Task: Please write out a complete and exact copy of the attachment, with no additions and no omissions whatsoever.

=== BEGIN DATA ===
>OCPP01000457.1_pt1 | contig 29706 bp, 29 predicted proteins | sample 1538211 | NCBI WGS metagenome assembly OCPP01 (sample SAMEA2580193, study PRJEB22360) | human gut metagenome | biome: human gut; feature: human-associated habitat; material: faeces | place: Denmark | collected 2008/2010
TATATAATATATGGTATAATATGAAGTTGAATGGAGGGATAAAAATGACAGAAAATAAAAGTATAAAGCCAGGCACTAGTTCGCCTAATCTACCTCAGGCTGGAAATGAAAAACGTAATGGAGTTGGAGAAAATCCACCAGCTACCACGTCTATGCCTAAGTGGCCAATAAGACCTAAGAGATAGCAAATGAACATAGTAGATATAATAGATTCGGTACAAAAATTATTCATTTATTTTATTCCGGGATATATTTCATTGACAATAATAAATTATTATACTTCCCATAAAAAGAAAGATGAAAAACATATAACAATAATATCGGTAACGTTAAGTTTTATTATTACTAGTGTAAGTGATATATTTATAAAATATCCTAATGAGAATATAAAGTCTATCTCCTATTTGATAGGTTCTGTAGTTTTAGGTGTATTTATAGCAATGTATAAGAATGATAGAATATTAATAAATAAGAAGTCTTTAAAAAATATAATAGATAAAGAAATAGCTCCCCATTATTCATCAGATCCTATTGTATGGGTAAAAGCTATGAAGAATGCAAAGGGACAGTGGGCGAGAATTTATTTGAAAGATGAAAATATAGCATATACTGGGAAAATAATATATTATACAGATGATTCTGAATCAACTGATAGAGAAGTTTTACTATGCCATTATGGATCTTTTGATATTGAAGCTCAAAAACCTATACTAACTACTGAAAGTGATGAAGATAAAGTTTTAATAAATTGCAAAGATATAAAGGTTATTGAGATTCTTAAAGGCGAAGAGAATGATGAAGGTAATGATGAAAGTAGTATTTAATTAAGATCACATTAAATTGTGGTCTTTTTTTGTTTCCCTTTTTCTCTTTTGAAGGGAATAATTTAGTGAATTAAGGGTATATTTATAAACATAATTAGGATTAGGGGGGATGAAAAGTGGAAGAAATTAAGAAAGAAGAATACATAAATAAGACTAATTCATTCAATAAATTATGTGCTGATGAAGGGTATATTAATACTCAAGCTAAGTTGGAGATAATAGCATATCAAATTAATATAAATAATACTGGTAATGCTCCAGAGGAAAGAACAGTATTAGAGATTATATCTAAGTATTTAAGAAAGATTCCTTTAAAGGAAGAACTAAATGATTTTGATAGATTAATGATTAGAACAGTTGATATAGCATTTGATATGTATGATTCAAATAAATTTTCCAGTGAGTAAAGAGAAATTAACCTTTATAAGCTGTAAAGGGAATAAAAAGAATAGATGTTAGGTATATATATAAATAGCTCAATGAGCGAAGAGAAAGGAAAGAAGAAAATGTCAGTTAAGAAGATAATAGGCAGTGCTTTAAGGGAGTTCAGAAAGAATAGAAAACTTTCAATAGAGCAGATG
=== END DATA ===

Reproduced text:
>OCPP01000457.1_pt1 | contig 29706 bp, 29 predicted proteins | sample 1538211 | NCBI WGS metagenome assembly OCPP01 (sample SAMEA2580193, study PRJEB22360) | human gut metagenome | biome: human gut; feature: human-associated habitat; material: faeces | place: Denmark | collected 2008/2010
TATATAATATATGGTATAATATGAAGTTGAATGGAGGGATAAAAATGACAGAAAATAAAAGTATAAAGCCAGGCACTAGTTCGCCTAATCTACCTCAGGCTGGAAATGAAAAACGTAATGGAGTTGGAGAAAATCCACCAGCTACCACGTCTATGCCTAAGTGGCCAATAAGACCTAAGAGATAGCAAATGAACATAGTAGATATAATAGATTCGGTACAAAAATTATTCATTTATTTTATTCCGGGATATATTTCATTGACAATAATAAATTATTATACTTCCCATAAAAAGAAAGATGAAAAACATATAACAATAATATCGGTAACGTTAAGTTTTATTATTACTAGTGTAAGTGATATATTTATAAAATATCCTAATGAGAATATAAAGTCTATCTCCTATTTGATAGGTTCTGTAGTTTTAGGTGTATTTATAGCAATGTATAAGAATGATAGAATATTAATAAATAAGAAGTCTTTAAAAAATATAATAGATAAAGAAATAGCTCCCCATTATTCATCAGATCCTATTGTATGGGTAAAAGCTATGAAGAATGCAAAGGGACAGTGGGCGAGAATTTATTTGAAAGATGAAAATATAGCATATACTGGGAAAATAATATATTATACAGATGATTCTGAATCAACTGATAGAGAAGTTTTACTATGCCATTATGGATCTTTTGATATTGAAGCTCAAAAACCTATACTAACTACTGAAAGTGATGAAGATAAAGTTTTAATAAATTGCAAAGATATAAAGGTTATTGAGATTCTTAAAGGCGAAGAGAATGATGAAGGTAATGATGAAAGTAGTATTTAATTAAGATCACATTAAATTGTGGTCTTTTTTTGTTTCCCTTTTTCTCTTTTGAAGGGAATAATTTAGTGAATTAAGGGTATATTTATAAACATAATTAGGATTAGGGGGGATGAAAAGTGGAAGAAATTAAGAAAGAAGAATACATAAATAAGACTAATTCATTCAATAAATTATGTGCTGATGAAGGGTATATTAATACTCAAGCTAAGTTGGAGATAATAGCATATCAAATTAATATAAATAATACTGGTAATGCTCCAGAGGAAAGAACAGTATTAGAGATTATATCTAAGTATTTAAGAAAGATTCCTTTAAAGGAAGAACTAAATGATTTTGATAGATTAATGATTAGAACAGTTGATATAGCATTTGATATGTATGATTCAAATAAATTTTCCAGTGAGTAAAGAGAAATTAACCTTTATAAGCTGTAAAGGGAATAAAAAGAATAGATGTTAGGTATATATATAAATAGCTCAATGAGCGAAGAGAAAGGAAAGAAGAAAATGTCAGTTAAGAAGATAATAGGCAGTGCTTTAAGGGAGTTCAGAAAGAATAGAAAACTTTCAATAGAGCAGATG